My GP and neurologist are second to none, and when developing a treatment plan, their recommendations were crucial. Input from family and friends was incredibly valuable. My observations about my body were just as crucial and valuable. Successful treatment requires a combination of medical expertise, patient observations, and input from significant people in the patient’s life.

A rare disease diagnosis sends you into uncharted territory. Rely on the advice of medical experts. Listen to your family and friends. But don’t forget, nobody knows your body better than you.


Myasthenia Gravis News is strictly a news and information website about the disease. It does not provide medical advice, diagnosis, or treatment. This content is not intended to be a substitute for professional medical advice, diagnosis, or treatment. Always seek the advice of your physician or other qualified health provider with any questions you may have regarding a medical condition. Never disregard professional medical advice or delay in seeking it because of something you have read on this website. The opinions expressed in this column are not those of Myasthenia Gravis News or its parent company, BioNews, and are intended to spark discussion about issues pertaining to myasthenia gravis.

Comments

Carol hayter avatar

Carol hayter

In march 2020 I was diagnosed with M G. I was put on high doses of prednisone. I knew something was not right. I also have been with my body since day one. I called my doctors office numerous times and was able to only talk to his office nurse. When I kept telling her something was not right and she kept telling me it is just the side effect of the medication. August 16 I had a heart attack and was in hospital 5 days due to overdose of prednisone and nobody would take me seriously and I am an R.N.

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Norm avatar

Norm

I second your observation "... nobody knows your body better than you."

I think the order of knowledgeableness is (1) you, (2) your doctor, and remote (3) the insurance company (who have never seen you, even from afar).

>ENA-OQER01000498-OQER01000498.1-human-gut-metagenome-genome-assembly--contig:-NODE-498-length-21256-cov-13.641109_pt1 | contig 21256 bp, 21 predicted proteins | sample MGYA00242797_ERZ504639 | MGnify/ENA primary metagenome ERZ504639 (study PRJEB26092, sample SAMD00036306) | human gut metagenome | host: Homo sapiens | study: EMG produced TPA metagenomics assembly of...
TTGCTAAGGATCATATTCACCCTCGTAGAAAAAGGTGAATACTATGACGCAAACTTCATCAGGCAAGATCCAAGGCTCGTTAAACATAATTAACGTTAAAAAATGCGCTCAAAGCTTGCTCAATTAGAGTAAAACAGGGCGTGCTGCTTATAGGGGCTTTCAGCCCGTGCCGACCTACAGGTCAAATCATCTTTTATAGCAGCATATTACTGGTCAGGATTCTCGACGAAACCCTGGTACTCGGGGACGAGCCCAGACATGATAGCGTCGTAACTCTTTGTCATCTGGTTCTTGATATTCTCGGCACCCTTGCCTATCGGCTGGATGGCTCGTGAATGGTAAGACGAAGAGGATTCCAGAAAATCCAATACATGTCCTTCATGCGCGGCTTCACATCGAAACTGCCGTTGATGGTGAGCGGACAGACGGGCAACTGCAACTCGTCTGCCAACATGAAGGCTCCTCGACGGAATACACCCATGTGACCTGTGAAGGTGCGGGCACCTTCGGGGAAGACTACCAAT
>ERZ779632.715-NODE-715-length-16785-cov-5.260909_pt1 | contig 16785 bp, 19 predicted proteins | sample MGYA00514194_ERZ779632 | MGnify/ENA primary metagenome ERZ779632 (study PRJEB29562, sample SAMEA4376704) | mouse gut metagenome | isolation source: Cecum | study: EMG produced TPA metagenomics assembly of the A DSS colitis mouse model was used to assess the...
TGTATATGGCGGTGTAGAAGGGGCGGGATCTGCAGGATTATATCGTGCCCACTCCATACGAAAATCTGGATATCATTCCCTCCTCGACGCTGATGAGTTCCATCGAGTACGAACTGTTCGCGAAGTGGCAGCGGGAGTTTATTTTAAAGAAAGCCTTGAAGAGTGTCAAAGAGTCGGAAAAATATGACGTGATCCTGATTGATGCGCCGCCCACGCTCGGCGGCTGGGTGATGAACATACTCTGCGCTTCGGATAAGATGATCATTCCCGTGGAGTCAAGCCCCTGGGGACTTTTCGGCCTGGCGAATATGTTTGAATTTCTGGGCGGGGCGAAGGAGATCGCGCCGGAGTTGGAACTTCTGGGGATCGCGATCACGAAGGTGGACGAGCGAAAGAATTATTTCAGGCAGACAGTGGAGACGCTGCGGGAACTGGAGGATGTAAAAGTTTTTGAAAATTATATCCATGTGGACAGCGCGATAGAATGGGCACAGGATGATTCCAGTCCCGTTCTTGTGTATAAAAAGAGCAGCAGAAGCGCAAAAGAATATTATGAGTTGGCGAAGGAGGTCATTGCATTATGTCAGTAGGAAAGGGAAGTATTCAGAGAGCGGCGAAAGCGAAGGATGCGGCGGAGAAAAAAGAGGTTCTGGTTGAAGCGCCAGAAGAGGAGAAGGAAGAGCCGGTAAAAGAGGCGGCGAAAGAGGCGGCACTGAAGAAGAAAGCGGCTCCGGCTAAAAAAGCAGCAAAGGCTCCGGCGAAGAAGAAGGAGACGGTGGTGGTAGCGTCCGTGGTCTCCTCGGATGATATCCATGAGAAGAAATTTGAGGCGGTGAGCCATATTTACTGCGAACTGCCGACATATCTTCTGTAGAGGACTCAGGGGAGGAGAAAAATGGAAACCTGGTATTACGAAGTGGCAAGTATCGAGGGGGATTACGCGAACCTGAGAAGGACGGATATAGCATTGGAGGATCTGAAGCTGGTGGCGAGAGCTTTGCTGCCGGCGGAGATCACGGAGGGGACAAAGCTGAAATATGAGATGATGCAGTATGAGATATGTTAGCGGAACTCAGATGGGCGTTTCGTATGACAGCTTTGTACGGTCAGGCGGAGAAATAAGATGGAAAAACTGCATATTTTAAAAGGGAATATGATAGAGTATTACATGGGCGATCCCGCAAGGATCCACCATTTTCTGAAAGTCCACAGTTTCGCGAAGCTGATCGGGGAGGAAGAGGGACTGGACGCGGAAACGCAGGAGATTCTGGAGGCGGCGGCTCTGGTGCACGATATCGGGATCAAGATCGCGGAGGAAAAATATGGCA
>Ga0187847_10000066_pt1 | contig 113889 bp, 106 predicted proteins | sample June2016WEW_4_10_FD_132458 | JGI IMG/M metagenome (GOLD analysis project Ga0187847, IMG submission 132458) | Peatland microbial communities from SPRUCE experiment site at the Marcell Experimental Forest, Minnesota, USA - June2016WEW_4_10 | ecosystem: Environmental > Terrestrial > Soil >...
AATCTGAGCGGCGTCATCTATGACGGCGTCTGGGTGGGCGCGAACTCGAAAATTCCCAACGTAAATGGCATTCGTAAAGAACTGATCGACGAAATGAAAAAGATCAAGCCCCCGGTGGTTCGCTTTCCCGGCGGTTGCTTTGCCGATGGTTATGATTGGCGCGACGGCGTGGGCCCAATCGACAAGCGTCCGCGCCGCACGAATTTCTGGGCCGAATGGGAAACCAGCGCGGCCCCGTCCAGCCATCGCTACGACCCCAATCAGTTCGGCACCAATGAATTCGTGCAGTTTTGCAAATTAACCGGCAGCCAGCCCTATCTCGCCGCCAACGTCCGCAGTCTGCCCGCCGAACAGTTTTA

I have had episodes of severe shoulder pain (related or not to my MG). My doctor requested an MRI, and was denied by my insurance company. Instead, they offer three or four levels of appeals of the denial.

Some doctors may milk the system, but most do not. Their firsthand knowledge of the patient and expertise should be respected.

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paul spychalski avatar

paul spychalski

Most Doctors only believe what they say and not what you say. I was diagnosed with: Vertigo, Meiners, Ataxia, and one Nero. Doc said nothing to help. I get help from the VA as I was in S. Vietnam, they are looking into my double vision, dropped foot, stumbling and falling. They gave me a rollator to help me walk, my son gave me a VFW Oak Cain to help w/short walks. The VA took a CT scan of my Thymus and are getting me Prism glasses. It's a shame my civilian Doctors didn't help.

Oh Well....

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Andy Coyne avatar

Andy Coyne

It strikes me that MG patients the world over face the same problems with poor routes to diagnoses and doctors, not us, in denial of sometimes obvious symptoms. Fortunately I was diagnosed fairly quickly by a great young ophthalmologist. My patient journey hasn’t been smooth. I had a neurologist who was a stroke specialist who was actually relieved when I independently got a second opinion from a prof of neurology 120 mikes away. I’ve been met with challenges in hospital with breathing issues and told it was a panic attack. I’m still suffering with that so called panic attack six months later! Fortunately my neuro prof is on the case and changed my diagnoses from ocular to generalised.